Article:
At step 420, the XML data mapping is parsed so that each element or attribute mapped to the grid is located. For instance, the first list object or single mapped cell is found which has a mapping that corresponds to the XML map being imported. If a single mapped cell is found, the XPATH associated with it is obtained. This XPATH is passed to a flattening module that parses the XML data by loading it into a document object model (DOM) parser that in turn fetches the data that corresponds to the XPATH. If a list object is found, all the XPATHs associated with the columns of the list are collected. The collection of XPATHs are passed to the flattening module which uses the DOM and the schema associated with the XML data map to determine the layout of the resulting data. The flattening module returns the data in a flat data structure that can be populated in the spreadsheet document. As is known to those skilled in the art, DOM parsers are tree-based parsers that load an entire XML file into memory and SAX parsers are event-based parsers capable of reading XML nodes (elements and/or attributes) sequentially, one at a time. According to document object models, a document is presented as a logical structure rather than as a collection of tagged words. The document object model is a means of defining a document as a tree-like hierarchy of nodes in which the document is an object containing other objects, such as images and forms. An example of a DOM parser is MSXML DOM provided by Microsoft Corporation of Redmond, Wash. For a detailed description of a suitable flattening module, see U.S. Pat. No. 7,003,722, entitled “Method and System for Converting a Schema-Based Hierarchical Data Structure into a Flat Data Structure,” issued on Feb. 21, 2006, and assigned to the same assignee of the present application, which is incorporated herein by reference as if fully set out herein.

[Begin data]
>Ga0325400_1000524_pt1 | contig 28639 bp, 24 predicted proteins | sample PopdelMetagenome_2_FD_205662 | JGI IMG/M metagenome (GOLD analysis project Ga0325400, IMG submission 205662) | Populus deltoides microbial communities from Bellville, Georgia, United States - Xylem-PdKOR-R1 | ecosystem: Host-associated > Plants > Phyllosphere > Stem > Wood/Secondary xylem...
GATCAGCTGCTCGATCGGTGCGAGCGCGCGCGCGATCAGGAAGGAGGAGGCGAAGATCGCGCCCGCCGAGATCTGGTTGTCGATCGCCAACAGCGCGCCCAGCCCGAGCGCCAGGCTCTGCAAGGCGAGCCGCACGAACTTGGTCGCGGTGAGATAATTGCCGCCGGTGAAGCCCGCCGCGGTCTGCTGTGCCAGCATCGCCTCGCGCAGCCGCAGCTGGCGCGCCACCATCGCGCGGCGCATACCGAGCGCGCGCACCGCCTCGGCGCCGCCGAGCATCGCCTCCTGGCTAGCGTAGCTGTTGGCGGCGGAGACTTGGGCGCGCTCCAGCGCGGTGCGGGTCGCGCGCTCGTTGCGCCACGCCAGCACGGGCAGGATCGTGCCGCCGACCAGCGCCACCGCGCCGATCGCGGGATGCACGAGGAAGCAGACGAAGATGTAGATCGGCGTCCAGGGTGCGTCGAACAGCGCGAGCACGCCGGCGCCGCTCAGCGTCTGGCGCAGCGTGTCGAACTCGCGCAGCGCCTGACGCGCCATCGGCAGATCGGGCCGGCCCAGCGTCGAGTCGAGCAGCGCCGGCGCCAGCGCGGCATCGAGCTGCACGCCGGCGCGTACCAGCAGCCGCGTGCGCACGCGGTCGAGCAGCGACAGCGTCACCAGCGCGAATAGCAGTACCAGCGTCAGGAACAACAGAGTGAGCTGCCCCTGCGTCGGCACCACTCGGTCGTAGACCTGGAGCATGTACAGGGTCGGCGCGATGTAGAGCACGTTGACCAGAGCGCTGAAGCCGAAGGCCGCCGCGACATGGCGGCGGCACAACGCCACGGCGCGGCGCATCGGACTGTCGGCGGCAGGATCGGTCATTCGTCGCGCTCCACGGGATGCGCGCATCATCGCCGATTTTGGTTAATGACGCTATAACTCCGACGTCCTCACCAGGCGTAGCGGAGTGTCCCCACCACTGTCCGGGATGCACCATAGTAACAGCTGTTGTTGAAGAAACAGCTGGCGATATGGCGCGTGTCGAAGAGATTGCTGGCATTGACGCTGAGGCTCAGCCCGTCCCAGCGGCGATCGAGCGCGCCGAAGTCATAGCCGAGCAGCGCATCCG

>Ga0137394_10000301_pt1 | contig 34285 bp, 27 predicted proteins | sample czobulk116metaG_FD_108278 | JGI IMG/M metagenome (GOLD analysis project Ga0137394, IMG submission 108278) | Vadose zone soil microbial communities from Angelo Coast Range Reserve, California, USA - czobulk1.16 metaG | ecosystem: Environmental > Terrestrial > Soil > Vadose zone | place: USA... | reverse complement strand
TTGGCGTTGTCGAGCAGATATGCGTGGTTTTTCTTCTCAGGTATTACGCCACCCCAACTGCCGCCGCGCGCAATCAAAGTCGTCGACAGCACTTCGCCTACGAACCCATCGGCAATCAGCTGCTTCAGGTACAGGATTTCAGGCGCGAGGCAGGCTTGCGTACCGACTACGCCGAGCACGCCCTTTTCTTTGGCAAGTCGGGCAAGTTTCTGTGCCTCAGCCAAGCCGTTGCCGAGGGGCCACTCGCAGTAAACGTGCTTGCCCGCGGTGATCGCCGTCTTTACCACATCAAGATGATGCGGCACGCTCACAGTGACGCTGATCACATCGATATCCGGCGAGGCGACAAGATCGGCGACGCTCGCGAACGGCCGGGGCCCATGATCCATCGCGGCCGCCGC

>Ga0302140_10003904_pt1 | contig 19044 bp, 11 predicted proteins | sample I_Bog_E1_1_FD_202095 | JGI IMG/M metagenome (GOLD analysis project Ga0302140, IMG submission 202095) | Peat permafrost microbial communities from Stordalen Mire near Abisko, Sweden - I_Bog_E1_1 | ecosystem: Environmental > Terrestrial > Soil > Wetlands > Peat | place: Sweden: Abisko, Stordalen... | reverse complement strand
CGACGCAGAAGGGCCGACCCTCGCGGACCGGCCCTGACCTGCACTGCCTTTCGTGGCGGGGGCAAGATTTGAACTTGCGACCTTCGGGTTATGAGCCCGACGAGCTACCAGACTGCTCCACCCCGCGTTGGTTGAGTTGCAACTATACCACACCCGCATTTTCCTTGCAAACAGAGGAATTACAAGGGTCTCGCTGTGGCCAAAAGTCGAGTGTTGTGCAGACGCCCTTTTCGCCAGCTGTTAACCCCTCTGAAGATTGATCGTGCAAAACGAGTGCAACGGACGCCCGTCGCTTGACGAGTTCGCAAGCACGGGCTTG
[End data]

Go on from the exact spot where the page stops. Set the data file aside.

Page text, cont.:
At step 425, once all XPATHs marked in the imported data file are obtained by the DOM parser, the XPATHs are passed to the XML processing module 105 for executing the XPATHs. At step 430, the XML processing module 105 executes each XPATH, one by one, against the XML data file to locate all cells and list object ranges and for finding associated XML elements or attributes applied to those cells and list object (list) ranges from the associated XML schema file.